RWE Supply & Trading modernizes their IT landscape on Amazon Web Services using Amazon Database Migration Accelerator

by Venkat Sunil Pathi and Sharath Gopalappa | on

RWE, a leading European energy utility, embarked on the mission “Go Green” in 2021, and aims to be carbon neutral by 2040. RWE is planning to shift their portfolio from conventionally generated energy to renewables like wind, solar energy, and hydrogen. As part of this initiative, RWE Supply & Trading (RWEST), the energy trading company within the RWE group, decided to move their IT landscape to the cloud to modernize its trading systems to create greater operational resiliency and increase scalability to better adjust to an ever-changing global marketplace. RWEST evaluated multiple cloud providers to host their energy-trading platform workloads (application and database) and decided to adopt Amazon Web Services due to the technical expertise and lower operating cost of the services. RWEST used migration strategy and implementation services from Amazon Database Migration Accelerator (Amazon DMA) and has started observing improvements in their IT team’s productivity, streamlining internal IT processes and leading to faster release cycles.

Working with Amazon DMA has long-term benefits. We are speeding up our migration, our teams spend less effort, and we have more resilient services after the migration.” — Tobias Bluhm, Chief Architect, RWE Supply & Trading.

Migration Strategy and Implementation

RWEST asked for support from Amazon Web Services to develop a cloud migration strategy and implementation plan. The Amazon Web Services account team looped in the Amazon DMA team to analyze and make recommendations on migration strategy and implementation for their IT portfolio containing over 50 workloads. Amazon DMA broadly classified those workloads into three groups based on their underlying architecture, dependencies, and effort and complexity involved to move them to Amazon Web Services:

  • The first group contained legacy workloads that were developed over decades and where modifications were increasingly difficult to make in an economical way
  • The second group contained workloads with a monolithic architecture, had large databases with multiple applications accessing them that led to performance issues, maintenance overhead, and high operating costs
  • The third group contained workloads with hard dependencies on RWEST’s internal functionalities

The Amazon DMA team recommended that workloads in the first group migrate to Amazon Elastic Compute Cloud (Amazon EC2), the second group to be refactored to operate on Amazon Web Services cloud-native databases and analytics services, and the third group to continue operating from their on-premises environment.

The workloads in the second group used an Oracle database with Java or .NET for the application tier. The Amazon DMA team conducted a deep dive analysis on these monolithic workloads and confirmed that there were multiple separate applications that were accessing the same database, leading to performance and maintenance issues. To mitigate this issue, the team mapped the application usage with the underlying database tables. Then they separated the user experience, business logic, and databases into independent services that will use Amazon Aurora PostgreSQL-Compatible Edition , Amazon Virtual Private Cloud (Amazon VPC), Amazon Simple Storage Service (Amazon S3), and Amazon Web Services Secrets Manager in the new architecture. In addition to these changes, the team observed that the workloads used Oracle cursors with heavy transaction logic, SYSDATE functions for time-sensitive transactions, and the Fileserver system for raw data inputs. The team recommended moving transaction logic to the application tier to preserve the business functionality, using the clock timestamp functionality with the exact time zone specified to retain time sensitivity, and using Amazon S3 with Amazon Web Services Lambda functions instead of Fileserver. The following diagram illustrates the new architecture.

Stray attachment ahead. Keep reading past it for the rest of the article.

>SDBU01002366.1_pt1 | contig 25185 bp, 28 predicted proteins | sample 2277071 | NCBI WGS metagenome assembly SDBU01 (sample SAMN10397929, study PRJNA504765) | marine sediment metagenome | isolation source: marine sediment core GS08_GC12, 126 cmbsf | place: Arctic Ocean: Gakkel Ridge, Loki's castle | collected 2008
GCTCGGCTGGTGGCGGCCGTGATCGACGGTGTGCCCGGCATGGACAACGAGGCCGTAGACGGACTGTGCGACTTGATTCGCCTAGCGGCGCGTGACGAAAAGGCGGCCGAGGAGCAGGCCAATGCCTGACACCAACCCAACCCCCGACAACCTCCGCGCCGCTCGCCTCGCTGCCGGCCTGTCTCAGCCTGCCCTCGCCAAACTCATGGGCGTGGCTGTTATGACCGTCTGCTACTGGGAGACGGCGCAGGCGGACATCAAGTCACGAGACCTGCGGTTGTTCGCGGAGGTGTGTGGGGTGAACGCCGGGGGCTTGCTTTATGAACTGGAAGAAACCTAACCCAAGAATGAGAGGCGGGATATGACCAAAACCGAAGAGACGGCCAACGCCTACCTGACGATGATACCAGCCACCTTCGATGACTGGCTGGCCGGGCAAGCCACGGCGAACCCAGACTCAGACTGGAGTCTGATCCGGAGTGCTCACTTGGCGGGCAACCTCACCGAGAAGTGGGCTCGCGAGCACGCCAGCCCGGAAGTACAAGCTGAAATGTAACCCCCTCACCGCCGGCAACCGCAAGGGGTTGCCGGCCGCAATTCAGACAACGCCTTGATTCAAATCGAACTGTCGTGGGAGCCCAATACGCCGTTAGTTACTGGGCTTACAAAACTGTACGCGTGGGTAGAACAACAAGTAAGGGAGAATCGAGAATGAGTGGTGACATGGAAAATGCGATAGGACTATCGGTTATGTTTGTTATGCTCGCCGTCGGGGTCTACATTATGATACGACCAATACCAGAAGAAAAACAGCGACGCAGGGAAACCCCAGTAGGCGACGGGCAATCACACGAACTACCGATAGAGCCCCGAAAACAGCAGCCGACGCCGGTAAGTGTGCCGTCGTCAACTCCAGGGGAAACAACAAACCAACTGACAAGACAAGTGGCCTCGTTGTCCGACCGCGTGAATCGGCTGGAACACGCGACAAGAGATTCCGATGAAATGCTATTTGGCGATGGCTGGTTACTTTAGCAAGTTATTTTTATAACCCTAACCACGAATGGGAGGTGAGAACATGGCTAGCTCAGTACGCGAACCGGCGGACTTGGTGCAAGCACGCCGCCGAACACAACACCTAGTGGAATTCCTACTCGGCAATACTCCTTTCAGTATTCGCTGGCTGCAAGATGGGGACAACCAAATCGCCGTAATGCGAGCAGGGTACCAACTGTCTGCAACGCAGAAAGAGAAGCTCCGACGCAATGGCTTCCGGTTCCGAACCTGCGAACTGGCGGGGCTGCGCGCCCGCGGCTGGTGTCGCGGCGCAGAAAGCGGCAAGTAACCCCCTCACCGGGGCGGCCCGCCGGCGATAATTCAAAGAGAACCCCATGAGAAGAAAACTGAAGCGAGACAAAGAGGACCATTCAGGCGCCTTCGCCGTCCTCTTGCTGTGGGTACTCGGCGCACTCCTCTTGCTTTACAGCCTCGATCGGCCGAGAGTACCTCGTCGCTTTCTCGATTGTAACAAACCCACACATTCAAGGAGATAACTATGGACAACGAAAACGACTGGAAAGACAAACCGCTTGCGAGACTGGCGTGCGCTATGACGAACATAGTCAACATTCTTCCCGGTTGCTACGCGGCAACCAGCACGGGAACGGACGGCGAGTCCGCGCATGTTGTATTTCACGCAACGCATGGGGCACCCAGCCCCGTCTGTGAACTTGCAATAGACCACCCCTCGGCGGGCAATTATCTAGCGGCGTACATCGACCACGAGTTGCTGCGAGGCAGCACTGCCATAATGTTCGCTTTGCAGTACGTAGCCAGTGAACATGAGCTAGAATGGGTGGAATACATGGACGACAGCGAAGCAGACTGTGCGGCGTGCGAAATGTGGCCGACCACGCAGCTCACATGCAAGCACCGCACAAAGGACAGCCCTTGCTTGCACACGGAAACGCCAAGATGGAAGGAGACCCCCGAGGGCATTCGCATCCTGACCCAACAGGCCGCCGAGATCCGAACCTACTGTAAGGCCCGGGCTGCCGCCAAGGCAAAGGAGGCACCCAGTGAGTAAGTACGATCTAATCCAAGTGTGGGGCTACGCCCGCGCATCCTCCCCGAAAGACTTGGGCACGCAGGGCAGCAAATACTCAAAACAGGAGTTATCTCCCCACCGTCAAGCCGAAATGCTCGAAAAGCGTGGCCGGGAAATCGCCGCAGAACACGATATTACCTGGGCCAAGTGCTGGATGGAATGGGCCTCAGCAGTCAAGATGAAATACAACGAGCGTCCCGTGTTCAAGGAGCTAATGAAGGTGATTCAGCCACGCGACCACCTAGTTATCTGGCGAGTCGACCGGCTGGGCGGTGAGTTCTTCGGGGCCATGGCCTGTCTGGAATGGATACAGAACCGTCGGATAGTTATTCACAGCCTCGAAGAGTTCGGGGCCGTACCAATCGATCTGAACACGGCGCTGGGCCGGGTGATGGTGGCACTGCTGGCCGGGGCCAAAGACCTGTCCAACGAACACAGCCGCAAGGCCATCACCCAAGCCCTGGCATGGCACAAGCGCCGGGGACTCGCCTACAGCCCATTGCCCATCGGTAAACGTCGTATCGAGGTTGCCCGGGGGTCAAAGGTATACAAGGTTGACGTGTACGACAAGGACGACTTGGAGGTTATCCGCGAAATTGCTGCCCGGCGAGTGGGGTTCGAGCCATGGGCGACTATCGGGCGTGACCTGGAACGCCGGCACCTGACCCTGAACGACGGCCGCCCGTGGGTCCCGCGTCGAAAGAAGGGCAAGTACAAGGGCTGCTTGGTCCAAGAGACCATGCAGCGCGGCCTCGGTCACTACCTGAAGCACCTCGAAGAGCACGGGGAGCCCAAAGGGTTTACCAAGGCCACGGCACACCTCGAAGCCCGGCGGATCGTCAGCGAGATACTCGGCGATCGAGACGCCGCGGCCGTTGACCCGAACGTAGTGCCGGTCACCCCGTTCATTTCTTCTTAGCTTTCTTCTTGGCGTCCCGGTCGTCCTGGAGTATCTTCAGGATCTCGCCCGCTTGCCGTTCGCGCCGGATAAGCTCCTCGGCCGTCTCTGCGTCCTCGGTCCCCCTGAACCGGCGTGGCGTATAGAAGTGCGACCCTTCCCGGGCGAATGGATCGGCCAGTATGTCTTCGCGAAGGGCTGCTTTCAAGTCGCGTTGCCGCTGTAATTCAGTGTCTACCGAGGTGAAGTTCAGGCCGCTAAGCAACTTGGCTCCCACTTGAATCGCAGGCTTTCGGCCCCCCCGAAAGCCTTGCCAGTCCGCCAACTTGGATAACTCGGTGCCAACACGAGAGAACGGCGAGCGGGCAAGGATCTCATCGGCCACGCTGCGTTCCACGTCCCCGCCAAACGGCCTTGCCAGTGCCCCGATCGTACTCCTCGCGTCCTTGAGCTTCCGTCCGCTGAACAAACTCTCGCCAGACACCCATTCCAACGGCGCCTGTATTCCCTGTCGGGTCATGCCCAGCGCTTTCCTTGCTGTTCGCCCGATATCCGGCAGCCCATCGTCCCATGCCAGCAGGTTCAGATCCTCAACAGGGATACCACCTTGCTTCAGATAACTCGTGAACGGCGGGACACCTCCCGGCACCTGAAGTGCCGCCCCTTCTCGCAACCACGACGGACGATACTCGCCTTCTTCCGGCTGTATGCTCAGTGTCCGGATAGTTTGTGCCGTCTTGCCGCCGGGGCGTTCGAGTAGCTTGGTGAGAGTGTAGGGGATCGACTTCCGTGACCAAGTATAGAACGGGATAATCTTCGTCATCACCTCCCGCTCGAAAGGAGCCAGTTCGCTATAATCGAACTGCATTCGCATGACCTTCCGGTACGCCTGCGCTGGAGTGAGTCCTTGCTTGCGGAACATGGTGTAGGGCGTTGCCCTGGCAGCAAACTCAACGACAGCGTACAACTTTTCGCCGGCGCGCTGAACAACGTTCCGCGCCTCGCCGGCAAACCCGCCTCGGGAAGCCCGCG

The Amazon DMA team provided a migration solution and wave plan for the grouped workloads. The team completed refactoring the first wave of workloads in Q2 of 2022 and helped RWEST set up a CI/CD pipeline for the database objects and application code using Amazon Web Services CodeCommit , Amazon Web Services CodeBuild , and Lambda. RWEST deployed these workloads to production in Q4 of 2022. With the first phase complete, RWEST continues to use Amazon DMA’s complementary advisory services to modernize additional workloads and use their internal teams to implement those migrations.


In this post, we shared how Amazon DMA is helping RWEST modernize their IT landscape. If you are planning to migrate your workloads to Amazon Web Services databases and analytics services, email to engage with the Amazon DMA team.

About the authors

Venkat Sunil Pathi is a Global Principal Solution Architect at Amazon Web Services (Amazon Web Services) with focus on accelerating ISV and strategic enterprise migrations to Amazon Web Services Database and Analytics services.

Sharath Gopalappa is a Sr. Product Manager Technical at Amazon Web Services (Amazon Web Services) with focus on helping organizations modernize their technology investments with Amazon Web Services Databases & Analytics services.